Republican congressman seeks to punish families of Iranian sanctions violators.
The stunning proposal floored members of the House Foreign Affairs Committee since it violates both the US Constitution and the fundamental ethics of justice. After several members of the committee--both Republicans and Democrats--pointed out the "problems" with the proposed legislation, the freshman congressman who proposed the language withdrew it.
The proposal came from Rep. Tom Cotton, Republican of Arkansas. He introduced it while the committee was working its way through a bill on more Iran sanctions. His language would "automatically" punish family members of people who violate US sanctions against Iran, levying sentences on them of up to 20 years in prison.
The provision was introduced as an amendment to the Nuclear Iran Prevention Act of 2013, which lays out strong penalties for people who violate human rights, engage in censorship, or commit other abuses associated with the Iranian government.
Cotton sought to punish any family member of those people, "to include a spouse and any relative to the third degree," including, "parents, children, aunts, uncles, nephews, nieces, grandparents, great grandparents, grandkids, great grandkids," Cotton said.
"There would be no investigation," Cotton explained during last Wednesday's hearing. "If the prime malefactor of the family is identified as on the list for sanctions, then everyone within their family would automatically come within the sanctions regime as well. It'd be very hard to demonstrate and investigate to conclusive proof."
The amendment immediately sparked objections from several members of the Foreign Affairs Committee, who noted that the Fifth Amendment to the US Constitution guarantees due process rights to anyone charged with a crime under American law.
"An amendment is being offered literally to allow the sins of the uncles to descend on the nephews," Rep. Alan Grayson, Democrat of Florida, said. "The amendment that's being offered doesn't even indicate a requirement of knowing violation.... I really question the constitutionality of a provision that punishes nephews for the sins of the uncles."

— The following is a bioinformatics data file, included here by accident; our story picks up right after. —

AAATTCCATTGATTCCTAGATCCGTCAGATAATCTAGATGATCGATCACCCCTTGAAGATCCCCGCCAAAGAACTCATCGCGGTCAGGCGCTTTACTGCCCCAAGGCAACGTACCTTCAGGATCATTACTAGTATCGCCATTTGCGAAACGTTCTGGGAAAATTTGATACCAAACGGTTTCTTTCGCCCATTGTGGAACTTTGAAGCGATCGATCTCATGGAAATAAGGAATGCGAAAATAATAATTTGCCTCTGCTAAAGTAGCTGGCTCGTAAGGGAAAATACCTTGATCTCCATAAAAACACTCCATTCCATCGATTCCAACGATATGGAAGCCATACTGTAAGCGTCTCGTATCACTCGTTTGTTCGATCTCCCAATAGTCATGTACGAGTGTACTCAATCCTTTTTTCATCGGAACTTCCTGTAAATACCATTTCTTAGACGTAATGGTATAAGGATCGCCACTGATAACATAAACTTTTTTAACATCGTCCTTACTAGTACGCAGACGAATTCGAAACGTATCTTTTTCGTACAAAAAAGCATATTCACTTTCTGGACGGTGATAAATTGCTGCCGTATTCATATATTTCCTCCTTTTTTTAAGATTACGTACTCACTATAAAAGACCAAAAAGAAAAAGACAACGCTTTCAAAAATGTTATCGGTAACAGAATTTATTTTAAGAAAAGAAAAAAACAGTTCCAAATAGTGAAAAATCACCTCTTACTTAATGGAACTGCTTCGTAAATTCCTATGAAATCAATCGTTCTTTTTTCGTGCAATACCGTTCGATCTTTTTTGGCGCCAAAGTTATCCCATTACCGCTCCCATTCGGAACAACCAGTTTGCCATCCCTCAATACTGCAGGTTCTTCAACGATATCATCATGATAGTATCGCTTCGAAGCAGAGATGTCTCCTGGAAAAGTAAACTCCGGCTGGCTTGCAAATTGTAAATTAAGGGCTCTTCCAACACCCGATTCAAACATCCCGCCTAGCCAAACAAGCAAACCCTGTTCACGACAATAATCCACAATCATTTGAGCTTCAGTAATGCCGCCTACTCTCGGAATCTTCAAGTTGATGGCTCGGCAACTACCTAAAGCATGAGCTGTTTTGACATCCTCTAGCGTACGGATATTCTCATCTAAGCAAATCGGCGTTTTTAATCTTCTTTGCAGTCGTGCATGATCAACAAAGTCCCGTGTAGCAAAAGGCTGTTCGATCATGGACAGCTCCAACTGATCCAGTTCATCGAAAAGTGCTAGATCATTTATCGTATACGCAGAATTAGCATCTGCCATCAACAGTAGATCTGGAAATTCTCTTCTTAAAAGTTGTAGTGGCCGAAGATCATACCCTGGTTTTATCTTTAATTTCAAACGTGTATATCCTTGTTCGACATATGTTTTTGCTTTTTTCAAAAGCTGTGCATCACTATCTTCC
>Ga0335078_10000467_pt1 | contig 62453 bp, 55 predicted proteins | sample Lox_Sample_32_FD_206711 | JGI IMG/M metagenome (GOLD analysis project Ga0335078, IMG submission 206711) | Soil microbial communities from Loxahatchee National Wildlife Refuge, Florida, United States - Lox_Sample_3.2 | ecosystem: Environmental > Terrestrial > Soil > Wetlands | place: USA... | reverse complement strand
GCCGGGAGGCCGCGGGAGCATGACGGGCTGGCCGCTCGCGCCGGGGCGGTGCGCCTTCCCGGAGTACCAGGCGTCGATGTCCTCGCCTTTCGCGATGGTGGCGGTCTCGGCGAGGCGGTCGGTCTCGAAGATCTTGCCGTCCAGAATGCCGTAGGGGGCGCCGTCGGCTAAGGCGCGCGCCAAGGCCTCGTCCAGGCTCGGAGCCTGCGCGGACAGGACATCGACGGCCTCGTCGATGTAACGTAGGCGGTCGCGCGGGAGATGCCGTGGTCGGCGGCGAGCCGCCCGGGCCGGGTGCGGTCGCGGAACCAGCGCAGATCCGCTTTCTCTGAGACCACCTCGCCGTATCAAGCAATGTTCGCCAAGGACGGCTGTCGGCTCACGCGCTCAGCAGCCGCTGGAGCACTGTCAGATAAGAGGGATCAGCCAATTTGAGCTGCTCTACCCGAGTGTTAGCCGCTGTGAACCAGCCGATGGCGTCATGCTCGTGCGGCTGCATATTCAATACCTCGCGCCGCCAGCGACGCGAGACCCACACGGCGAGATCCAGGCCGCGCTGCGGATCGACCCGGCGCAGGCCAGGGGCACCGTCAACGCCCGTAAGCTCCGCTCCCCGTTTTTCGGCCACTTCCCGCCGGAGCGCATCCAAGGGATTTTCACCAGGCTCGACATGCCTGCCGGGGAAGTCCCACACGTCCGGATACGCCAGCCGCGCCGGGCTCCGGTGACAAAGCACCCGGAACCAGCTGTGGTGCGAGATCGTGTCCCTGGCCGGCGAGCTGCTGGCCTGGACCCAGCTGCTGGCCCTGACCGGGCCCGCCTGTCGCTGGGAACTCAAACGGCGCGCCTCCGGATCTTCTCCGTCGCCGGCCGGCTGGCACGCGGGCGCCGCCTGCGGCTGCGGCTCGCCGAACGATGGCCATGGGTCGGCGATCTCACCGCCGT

The Huffington Post reported on Cotton's amendment and noted that Article III of the Constitution explicitly bans Congress from punishing treason based on "corruption of blood"--meaning that relatives of those convicted of treason cannot be punished based only on familial ties.
Cotton explained that he was concerned that some wrongdoers in Iran might shift financial assets to relatives to avoid forfeiture under US laws, so family members must automatically be guilty of sanction violations as well.
"Iranian citizens do not have constitutional rights under the United States Constitution," Cotton said. "I sympathize with their plight if they are harmless, innocent civilians in Iran. I doubt that that is often the case."
The Fifth Amendment to the US Constitution, however, reads: "No person ... shall be deprived of life, liberty, or property, without due process of law," and makes no distinctions regarding citizenship. The Huffington Post noted that in Wong Wing v. United States, the Supreme Court found in 1896 that non-citizens charged with crimes are protected by the Fifth Amendment, along with the Sixth and 14th Amendments.
Several members of the Foreign Affairs Committee acknowledged that stashing assets with family members could be a problem. But they noted that other provisions in the bill would ensnare family members who conspired with those who violate the sanctions. Chairman Ed Royce, Republican of California, politely suggested that Cotton withdraw his amendment and he agreed to do so.
Anglo-Saxon judicial philosophy has long banned the ancient practice of punishing the relatives of the guilty, finding it an immoral practice.
The philosophical basis of family punishment is found in one of the Ten Commandments. In the book of Exodus, 20:5, one of the commandments says: "You shall not worship them [other gods] or serve them; for I, the Lord your God, am a jealous God, visiting the iniquity of the fathers on the children, on the third and the fourth generations of those who hate Me." That applies to worshipping other gods, not to general criminal behavior, however.
The idea of punishing relatives is actually condemned in the Old Testament at Ezekiel 18:20: "The person who sins will die. The son will not bear the punishment for the father's iniquity, nor will the father bear the punishment for the son's iniquity; the righteousness of the righteous will be upon himself, and the wickedness of the wicked will be upon himself."
Cotton, 36, was first elected to Congress last November. He is a graduate of Harvard College and Harvard Law School.
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|Publication:||Iran Times International (Washington, DC)|
|Date:||Jun 28, 2013|
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